The central argument in the Jewel case is that the Foreign Intelligence Surveillance Act (FISA) provides both a claim for someone who has been illegally spied upon and a procedural pathway for that claim to ensure that it can be heard despite claims of national security. The procedural pathway is in 50 USC 1806(f), which describes how evidence can be presented and reviewed by a court to allow an “aggrieved person” to sue and obtain remedies for illegal surveillance. A key argument in this case, was whether and how this specific process, created by Congress, overrides the judge-created state secrets privilege, and allows these claims to be decided.

Procedural history: 2009 - 2013: Government's First State Secrets Argument Fails

In early 2009, the government – by now the Obama administration --  moved to dismiss Jewel.  Despite the change in Administration, the government still maintained, as it had in Hepting, that litigation over the wiretapping program would require the government to disclose privileged “state secrets,” that it was immune from suit, and that the statutory section 1806(f) did not apply.  The District Court ruled that the case should be dismissed on different grounds, specifically that it did not present a concrete injury sufficient for standing because it presented only an “abstract, generalized grievance.” 

December of 2011, the United States Court of Appeals for the Ninth Circuit reversed the District Court and held that that Plaintiffs’ allegations were sufficient to meet the constitutional standing requirement of concrete injury.  The Ninth Circuit sent the case back to the District Court for further proceedings.

In July 2012, EFF moved to have the District Court decide this central issue and declare specifically that the Foreign Intelligence Surveillance Act (FISA) 1806(f) provision superseded the state secrets privilege; in September, 2012 the government renewed its "state secrets" claims and the matter was heard by the federal district court in San Francisco on Dec. 14, 2012. You can watch video of the Dec. 14, 2012 hearing here.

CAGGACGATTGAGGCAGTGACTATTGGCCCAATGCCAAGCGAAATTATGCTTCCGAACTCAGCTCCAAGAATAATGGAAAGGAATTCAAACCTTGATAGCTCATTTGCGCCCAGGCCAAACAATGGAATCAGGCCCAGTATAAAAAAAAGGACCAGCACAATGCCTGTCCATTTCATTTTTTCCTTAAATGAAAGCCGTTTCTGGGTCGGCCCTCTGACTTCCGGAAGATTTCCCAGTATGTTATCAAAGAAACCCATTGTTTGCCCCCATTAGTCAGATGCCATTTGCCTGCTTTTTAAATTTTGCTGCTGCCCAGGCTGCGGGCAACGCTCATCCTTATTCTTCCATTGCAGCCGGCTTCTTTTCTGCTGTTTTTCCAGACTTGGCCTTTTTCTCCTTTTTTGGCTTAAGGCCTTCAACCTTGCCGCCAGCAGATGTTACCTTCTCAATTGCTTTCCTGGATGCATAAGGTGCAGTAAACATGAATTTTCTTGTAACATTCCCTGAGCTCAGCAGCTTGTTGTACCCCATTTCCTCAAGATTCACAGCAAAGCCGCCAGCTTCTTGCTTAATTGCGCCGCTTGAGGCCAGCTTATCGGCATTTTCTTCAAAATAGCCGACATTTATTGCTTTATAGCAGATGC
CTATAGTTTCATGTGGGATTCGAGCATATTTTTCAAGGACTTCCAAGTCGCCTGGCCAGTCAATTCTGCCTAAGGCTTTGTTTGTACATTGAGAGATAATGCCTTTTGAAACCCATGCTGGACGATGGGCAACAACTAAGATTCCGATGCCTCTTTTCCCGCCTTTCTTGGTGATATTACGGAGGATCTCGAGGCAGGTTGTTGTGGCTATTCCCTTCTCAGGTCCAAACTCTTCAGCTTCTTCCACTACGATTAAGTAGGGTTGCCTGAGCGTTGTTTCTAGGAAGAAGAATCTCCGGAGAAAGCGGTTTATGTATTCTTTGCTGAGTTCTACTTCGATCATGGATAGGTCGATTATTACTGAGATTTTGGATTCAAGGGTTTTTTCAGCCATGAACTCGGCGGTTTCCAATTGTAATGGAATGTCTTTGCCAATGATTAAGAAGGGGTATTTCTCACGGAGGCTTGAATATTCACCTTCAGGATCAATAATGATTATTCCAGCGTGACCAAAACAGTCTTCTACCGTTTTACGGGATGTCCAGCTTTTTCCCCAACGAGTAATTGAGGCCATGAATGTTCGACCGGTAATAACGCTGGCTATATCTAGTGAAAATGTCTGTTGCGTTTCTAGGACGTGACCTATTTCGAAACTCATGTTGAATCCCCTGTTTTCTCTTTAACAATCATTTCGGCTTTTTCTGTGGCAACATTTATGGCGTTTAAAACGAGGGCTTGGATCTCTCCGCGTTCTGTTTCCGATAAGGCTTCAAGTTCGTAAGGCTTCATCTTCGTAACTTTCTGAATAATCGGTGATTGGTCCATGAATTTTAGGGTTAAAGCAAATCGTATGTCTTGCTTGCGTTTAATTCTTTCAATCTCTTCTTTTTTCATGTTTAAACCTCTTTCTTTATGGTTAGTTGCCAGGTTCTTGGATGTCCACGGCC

Procedural History 2013-2015: Snowden Revelations Provide New Evidence

In June 2013, the media started reporting on the Snowden revelations, which included an Order for mass telephone records, and evidence supporting the existence of the Upstream program and the mass metadata collection program.  As a result, EFF launched a separate case focusing on the telephone record program, called First Unitarian Church v. NSA.

In Jewel, in July 2013, the court rejected the government’s “state secrets” argument, ruling that any properly classified details can be litigated under the procedures of the FISA, including the procedure provided in 1806(f). The court dismissed some of our statutory claims, but the other claims, including that the program violates the First and Fourth Amendments of the Constitution, continued.

EFF then began preparing a motion for partial summary judgment on the Fourth Amendment claim against the Upstream program. 

In March 2014, EFF discovered that the government had been destroying records it had collected in the case, despite a Preservation Order issued by the Court at the beginning of the case (extending one from the prior Hepting case).  The District Court granted, and then confirmed, its TRO in Spring 2014, stopping the government from continuing its document destruction.